Actor Stacy Keach has been entertaining us for more than five decades, and for the last four of those, he’s been a fixture on Matt LeBlanc’s CBS comedy Man with a Plan, playing Joe Burns, father of the characters played by LeBlanc and co-star Kevin Nealon. The series, which returned for a fourth season last Thursday, is providing some much-needed levity during our extended Coronavirus staycations, and Keach is thrilled to oblige. “We were lucky that we wrapped [this] season before Christmas,” he told MediaVillage during an exclusive chat. “We were originally disappointed to learn we’d be airing much later in the season, but it turned out to be a blessing in disguise! It’s great to be able to provide a little bit of a distraction for people, and right now we all need some laughs as a lot of people are having hard times. We all need to come together and share a few laughs.
“The second episode (to be telecast tonight) is a wonderful one for my character,” Keach (pictured below with LeBlanc) continued. “It’s revealed that Joe has had a secret he’s been hiding from the whole family, and we find out (what it is) and why he’s keeping it. It’s a great storyline and very, very, funny.”
According to Keach, joining the Man with a Plan family was one of the easiest career choices he’s ever made. “The whole thing happened very quickly,” he shared. “I didn’t have to read with anyone and the whole experience was very pleasant. I felt there was something special with this. I’ve always been a fan of Matt’s. I loved Friends and Episodes, so getting the opportunity to work with him, I didn’t hesitate. It was basically ‘Absolutely. Let’s go!’ I love this character. He’s a little bit of an offshoot from the father I played on a series called Titus, as Joe has some of those same colors.
“And Swoosie Kurtz (pictured below) plays my wife,” he added. “We attended drama school together in the early 1960s but never got to work together until now. That was a match made in heaven. We did know each other pretty well and fell in love with each other as students.”
Like the millions of Friends devotees who have constantly invited Joey Tribbiani into their home via re-runs, Keach thought he knew LeBlanc. Now, after playing his dad, he knows the real guy. "People think they know Matt," he said. "He’s extremely humble, gracious, and just an all-around nice guy. He respects everyone on the crew, from the caterers to the guest stars, and is just terrific. Working with him is a joy! He knows his way around comedy and he’s a wonderful human being.
“I also love working with Kevin Nealon," he was quick to add. "He’s a great guy and so funny with such a droll sense of humor. He's like that all the time and has an extraordinary wit. The whole set is a family environment and I just hope we can get back to it soon."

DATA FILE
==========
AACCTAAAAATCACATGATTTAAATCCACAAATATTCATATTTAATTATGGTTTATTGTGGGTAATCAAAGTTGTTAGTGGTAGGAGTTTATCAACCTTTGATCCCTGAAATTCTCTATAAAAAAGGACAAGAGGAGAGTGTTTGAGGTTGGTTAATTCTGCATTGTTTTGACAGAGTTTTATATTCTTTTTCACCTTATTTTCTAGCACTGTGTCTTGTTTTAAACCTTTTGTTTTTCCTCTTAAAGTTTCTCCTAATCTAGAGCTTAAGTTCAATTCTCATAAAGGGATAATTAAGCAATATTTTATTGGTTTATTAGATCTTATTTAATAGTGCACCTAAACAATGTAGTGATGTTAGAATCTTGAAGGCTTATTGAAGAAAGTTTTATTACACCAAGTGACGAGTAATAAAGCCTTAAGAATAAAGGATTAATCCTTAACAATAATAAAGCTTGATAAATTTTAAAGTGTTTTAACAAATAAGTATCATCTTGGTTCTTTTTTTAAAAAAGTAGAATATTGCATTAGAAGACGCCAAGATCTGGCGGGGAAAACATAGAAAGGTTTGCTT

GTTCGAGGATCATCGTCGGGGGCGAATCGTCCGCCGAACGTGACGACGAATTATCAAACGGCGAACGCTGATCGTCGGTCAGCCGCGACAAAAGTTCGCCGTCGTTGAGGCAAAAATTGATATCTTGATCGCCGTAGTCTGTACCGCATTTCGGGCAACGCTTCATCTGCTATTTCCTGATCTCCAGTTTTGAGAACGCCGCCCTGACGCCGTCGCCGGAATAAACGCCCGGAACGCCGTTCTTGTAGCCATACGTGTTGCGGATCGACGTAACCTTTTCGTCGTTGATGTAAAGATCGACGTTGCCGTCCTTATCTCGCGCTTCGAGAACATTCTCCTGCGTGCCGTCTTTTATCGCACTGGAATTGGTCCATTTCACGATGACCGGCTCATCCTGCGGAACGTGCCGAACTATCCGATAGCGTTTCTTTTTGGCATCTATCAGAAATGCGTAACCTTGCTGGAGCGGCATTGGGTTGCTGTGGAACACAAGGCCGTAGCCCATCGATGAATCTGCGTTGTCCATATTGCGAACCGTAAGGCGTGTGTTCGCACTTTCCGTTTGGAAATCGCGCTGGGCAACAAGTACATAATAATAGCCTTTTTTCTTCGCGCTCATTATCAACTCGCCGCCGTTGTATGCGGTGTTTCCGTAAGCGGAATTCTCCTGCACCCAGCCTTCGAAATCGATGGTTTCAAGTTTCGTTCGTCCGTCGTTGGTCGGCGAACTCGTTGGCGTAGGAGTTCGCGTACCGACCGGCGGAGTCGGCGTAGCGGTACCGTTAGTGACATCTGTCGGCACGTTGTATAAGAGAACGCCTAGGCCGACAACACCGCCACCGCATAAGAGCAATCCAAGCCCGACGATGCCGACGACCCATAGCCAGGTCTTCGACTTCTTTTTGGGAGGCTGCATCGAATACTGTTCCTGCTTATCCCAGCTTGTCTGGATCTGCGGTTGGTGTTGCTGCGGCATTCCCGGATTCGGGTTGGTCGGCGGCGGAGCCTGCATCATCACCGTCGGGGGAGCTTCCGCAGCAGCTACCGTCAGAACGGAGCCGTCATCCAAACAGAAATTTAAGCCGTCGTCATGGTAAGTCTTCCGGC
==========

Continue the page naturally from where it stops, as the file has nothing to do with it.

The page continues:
With a laundry list of credits, and years of experience, Keach is thrilled to be able to continue doing what he loves. When asked the secret to career longevity, his reply was simple. "Always keep a positive spin on things,” he said. “Maybe you don’t get the part you wanted, but you keep going." He also doesn't play favorites with the roles he's been afforded. "When asked that I always reply, ‘the next one,’" he laughed.
According to legend, Keach turned down the role of a lifetime, that of Father Karras in 1973's blockbuster horror flick The Exorcist. He was happy to set the record straight. "I didn’t turn it down -- I had the part," he revealed. "I was cast on a Friday night after a long audition, which went very well. But my agent at the time thought I could get more money! After the audition, William Peter Blatty (the writer) and William Friedkin (director) went for a drink and to see That Championship Season written by Jason Miller. When my agent asked for more money they said, ‘No, we’re going to cast Jason Miller.’"
Much later Keach would get the opportunity to work on a William Peter Blatty project. "Retribution did come in the sense that I did his next movie, The Ninth Configuration (a.k.a. Twinkle, Twinkle, “Killer” Kane). One was about the devil, the other about a positive higher power. But that’s the nature of the business."
As Keach continues to hunker down with his family during our current national crisis, he's not staying idle. He's exercising regularly and bingeing Homeland, which he's thankful he waited to watch. He's also preparing for what could be the arts’ newest form of entertainment -- Zoom Theater. "It's one of the positive things to emerge," he said. "Gary Sloan has put together a group of actors to do a charity production of King Lear on April 21, William Shakespeare’s birthday. It’s to raise money for a church supporting the homeless. I’m curious to see how that’s going to work. We could have a Zoom repertory company. Who knows?
“I think a lot of things are going to change the way Hollywood works,” he added in closing. “In a way it already has. I do feel very fortunate to have been there from the beginning.”
Man with a Planis telecast Thursdays at 8:30 p.m. on CBS.
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